Search All of the Math Forum:
Views expressed in these public forums are not endorsed by
NCTM or The Math Forum.


Math Forum
»
Discussions
»
sci.math.*
»
sci.math
Notice: We are no longer accepting new posts, but the forums will continue to be readable.
Topic:
An infinite sum is NOT a limit and 0.333... is not well defined as 1/3.
Replies:
5
Last Post:
Oct 5, 2017 10:11 AM




Re: An infinite sum is NOT a limit and 0.333... is not well defined as 1/3.
Posted:
Oct 4, 2017 3:37 PM


That no limits are available has Markus Klyver already explained a 3 trillion times, Qsequences
need not have a Qlimit. So bird brain John Gabriel, maybe open a book once a while,
you know these beige things. You say its brain wash? Ok so then, stay illiterate.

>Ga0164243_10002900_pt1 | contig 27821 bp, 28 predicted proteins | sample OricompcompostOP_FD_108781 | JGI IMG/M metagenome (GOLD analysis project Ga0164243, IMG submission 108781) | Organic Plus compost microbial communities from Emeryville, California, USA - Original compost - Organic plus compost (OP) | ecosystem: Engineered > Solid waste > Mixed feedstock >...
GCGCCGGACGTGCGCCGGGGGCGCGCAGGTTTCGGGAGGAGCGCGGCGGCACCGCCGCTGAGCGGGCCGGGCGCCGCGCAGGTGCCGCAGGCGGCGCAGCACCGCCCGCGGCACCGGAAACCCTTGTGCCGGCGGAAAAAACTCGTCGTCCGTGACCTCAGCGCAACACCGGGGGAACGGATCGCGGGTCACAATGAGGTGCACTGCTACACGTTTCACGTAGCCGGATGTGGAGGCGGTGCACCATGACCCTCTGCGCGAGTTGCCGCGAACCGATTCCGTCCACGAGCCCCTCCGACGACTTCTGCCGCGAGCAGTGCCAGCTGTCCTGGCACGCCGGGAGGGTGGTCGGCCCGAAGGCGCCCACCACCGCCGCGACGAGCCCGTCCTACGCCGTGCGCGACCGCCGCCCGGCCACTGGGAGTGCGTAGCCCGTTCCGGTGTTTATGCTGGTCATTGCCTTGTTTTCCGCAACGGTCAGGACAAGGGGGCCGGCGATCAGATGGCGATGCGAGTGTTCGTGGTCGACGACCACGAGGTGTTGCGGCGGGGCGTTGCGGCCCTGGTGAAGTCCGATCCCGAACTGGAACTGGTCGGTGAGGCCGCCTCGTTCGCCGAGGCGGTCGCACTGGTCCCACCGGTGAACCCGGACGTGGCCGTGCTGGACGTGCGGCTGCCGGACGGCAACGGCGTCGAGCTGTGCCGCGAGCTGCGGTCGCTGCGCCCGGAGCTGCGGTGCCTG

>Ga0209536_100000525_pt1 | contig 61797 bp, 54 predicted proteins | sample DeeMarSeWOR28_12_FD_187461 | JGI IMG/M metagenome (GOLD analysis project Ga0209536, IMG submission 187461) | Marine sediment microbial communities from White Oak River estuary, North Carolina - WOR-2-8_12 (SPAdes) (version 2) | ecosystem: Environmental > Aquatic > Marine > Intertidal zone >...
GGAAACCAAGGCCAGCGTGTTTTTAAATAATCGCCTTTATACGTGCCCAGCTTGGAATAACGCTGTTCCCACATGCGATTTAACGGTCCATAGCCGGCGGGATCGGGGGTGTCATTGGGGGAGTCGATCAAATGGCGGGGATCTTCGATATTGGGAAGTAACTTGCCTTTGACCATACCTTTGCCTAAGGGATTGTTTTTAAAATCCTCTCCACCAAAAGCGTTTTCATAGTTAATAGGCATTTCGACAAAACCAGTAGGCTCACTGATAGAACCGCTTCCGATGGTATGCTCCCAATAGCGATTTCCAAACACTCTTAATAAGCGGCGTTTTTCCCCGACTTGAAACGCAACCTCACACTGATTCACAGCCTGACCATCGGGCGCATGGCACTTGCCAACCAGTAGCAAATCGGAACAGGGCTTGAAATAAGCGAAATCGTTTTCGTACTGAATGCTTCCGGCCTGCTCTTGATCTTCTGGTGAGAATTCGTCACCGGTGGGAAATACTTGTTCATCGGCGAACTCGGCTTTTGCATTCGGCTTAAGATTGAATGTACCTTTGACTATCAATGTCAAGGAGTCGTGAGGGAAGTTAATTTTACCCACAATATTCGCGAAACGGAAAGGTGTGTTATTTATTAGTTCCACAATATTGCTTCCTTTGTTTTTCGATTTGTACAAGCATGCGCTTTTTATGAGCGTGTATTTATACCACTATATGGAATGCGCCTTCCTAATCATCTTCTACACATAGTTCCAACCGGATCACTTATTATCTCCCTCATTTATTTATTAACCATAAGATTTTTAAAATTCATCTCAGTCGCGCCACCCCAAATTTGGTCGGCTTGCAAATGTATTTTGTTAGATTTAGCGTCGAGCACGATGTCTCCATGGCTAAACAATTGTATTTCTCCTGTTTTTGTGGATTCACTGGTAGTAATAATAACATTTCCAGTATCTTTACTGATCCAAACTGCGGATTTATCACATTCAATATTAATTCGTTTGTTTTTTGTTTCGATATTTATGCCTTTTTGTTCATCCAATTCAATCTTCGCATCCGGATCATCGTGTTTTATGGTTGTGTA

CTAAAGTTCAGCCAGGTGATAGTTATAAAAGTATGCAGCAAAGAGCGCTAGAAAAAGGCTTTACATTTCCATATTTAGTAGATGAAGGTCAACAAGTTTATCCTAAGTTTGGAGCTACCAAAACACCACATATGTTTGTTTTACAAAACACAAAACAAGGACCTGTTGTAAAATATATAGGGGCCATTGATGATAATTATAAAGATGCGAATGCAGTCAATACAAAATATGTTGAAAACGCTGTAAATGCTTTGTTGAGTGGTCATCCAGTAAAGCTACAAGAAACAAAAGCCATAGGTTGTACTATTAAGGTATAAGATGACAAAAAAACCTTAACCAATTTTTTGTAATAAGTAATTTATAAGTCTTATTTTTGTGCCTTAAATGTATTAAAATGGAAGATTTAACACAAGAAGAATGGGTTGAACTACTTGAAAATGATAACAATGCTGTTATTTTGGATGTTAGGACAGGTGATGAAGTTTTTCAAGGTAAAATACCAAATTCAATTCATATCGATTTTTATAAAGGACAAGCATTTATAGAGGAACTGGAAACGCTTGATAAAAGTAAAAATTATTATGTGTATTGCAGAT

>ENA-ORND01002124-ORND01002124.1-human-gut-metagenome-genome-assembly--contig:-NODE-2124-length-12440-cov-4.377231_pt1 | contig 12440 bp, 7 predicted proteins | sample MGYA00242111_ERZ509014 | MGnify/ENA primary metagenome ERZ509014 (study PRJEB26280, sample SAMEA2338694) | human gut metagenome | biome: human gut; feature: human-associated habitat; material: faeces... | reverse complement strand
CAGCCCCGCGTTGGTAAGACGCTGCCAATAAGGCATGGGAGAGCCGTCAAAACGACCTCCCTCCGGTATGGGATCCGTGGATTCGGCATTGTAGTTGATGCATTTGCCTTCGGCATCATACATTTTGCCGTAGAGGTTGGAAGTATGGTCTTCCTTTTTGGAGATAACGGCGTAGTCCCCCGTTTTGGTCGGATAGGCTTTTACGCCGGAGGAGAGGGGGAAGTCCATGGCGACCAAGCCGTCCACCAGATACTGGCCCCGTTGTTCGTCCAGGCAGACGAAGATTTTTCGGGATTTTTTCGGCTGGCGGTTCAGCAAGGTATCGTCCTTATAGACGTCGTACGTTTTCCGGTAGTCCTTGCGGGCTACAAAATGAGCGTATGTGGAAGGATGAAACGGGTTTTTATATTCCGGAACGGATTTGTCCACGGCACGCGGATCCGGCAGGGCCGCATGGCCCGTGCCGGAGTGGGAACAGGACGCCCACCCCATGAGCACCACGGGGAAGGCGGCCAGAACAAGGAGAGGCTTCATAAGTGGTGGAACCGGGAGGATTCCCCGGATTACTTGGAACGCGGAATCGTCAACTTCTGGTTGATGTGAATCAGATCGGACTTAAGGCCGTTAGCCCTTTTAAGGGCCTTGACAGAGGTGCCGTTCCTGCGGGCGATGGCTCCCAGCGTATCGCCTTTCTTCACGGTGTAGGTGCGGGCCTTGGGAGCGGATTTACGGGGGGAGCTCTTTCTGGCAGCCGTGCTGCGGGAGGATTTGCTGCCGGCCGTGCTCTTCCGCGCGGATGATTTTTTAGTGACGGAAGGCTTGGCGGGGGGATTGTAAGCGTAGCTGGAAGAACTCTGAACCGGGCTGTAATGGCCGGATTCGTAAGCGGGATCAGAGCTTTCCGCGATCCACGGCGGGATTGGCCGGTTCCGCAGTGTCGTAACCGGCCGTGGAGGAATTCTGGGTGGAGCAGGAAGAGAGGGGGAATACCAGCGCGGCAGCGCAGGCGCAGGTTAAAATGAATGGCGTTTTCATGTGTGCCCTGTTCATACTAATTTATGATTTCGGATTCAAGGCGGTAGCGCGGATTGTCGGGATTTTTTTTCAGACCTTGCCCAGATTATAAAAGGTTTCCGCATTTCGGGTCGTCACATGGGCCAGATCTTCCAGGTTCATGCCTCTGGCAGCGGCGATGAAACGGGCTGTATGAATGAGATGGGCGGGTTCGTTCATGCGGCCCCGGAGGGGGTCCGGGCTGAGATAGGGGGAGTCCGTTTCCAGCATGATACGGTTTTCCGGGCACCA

Am Mittwoch, 4. Oktober 2017 21:27:46 UTC+2 schrieb burs...@gmail.com: > The problem here is a confusion of "Cauchy sequence" used > in real analysis, where the "Cauchy property" implies limit. > And the "Cauchy sequence" in foundational construction > of the reals. Where you don't have any limits available, > > because you are just about to construct the reals. > I admit, it needs a little bit elasticity of the brain, > a big problem for bird brains like John Gabriel. > It wouldn't be a problem if his brain had a switch, > which reads as follows: >  Switch State 1: We doing foundational math >  Switch State 2: We are doing real analysis > > Of course the are not seemless State 1 and State 2. > We wanted to explain this to you already in the > case of the rational numbers. Foundational they > are pairs <p,q> representing fractions p/q. > > But if you work with Q, these pairs disappear. > Its like with "S=Lim S", the difference disappears, > its a lot of magic for a bird brain, and very > different from cheese rolling, pitty you didn't win: > > Cheese Rolling 2017 at Cooper's Hill > https://www.youtube.com/watch?v=pK1j06Gjp94 > > Am Mittwoch, 4. Oktober 2017 21:18:25 UTC+2 schrieb burs...@gmail.com: > > But you don't need the value zero, you indentify > > those sequences that have property Z with zero. > > > > Same with other limits, you don't have them as > > value, you only have the sequences itself. > > > > Am Mittwoch, 4. Oktober 2017 21:16:21 UTC+2 schrieb burs...@gmail.com: > > > You see bird brain John Gabriel doesn't understand how > > > the reals are constructed in the case of Cauchy Qseries. > > > > > > Some weeks ago I posted a PDF from cornell university, > > > which showed the construction of reals from Qseries, > > > > > > MATH 304: CONSTRUCTING THE REAL NUMBERS > > > Peter Kahn Spring 2007 > > > http://www.math.cornell.edu/~kahn/reals07.pdf > > > > > > here it is again. What Markus Klyver wrote is correct, > > > check it by yourself, the construction involves the > > > > > > concept of so called Z series. > > > 4.3 The Field of real numbers > > > "Z is defined to consist of all sequences > > > in C that converge to zero." > > > > > > Am Mittwoch, 4. Oktober 2017 21:08:51 UTC+2 schrieb John Gabriel: > > > > Wrong. All limit definitions require prior knowledge of the limit. This is especially true in the case of the derivative. > > > > > > > > > We can perfectly define limits without knowing how to prove limits or evaluating limits. > > > > > > > > Wrong. > > > > > > > > > > > > > > And no, we don't define real numbers as limits of Cauchy sequences. > > > > > > > > Yes, you do! All the sequences of an equivalent Cauchy sequence have one thing in common  the limit.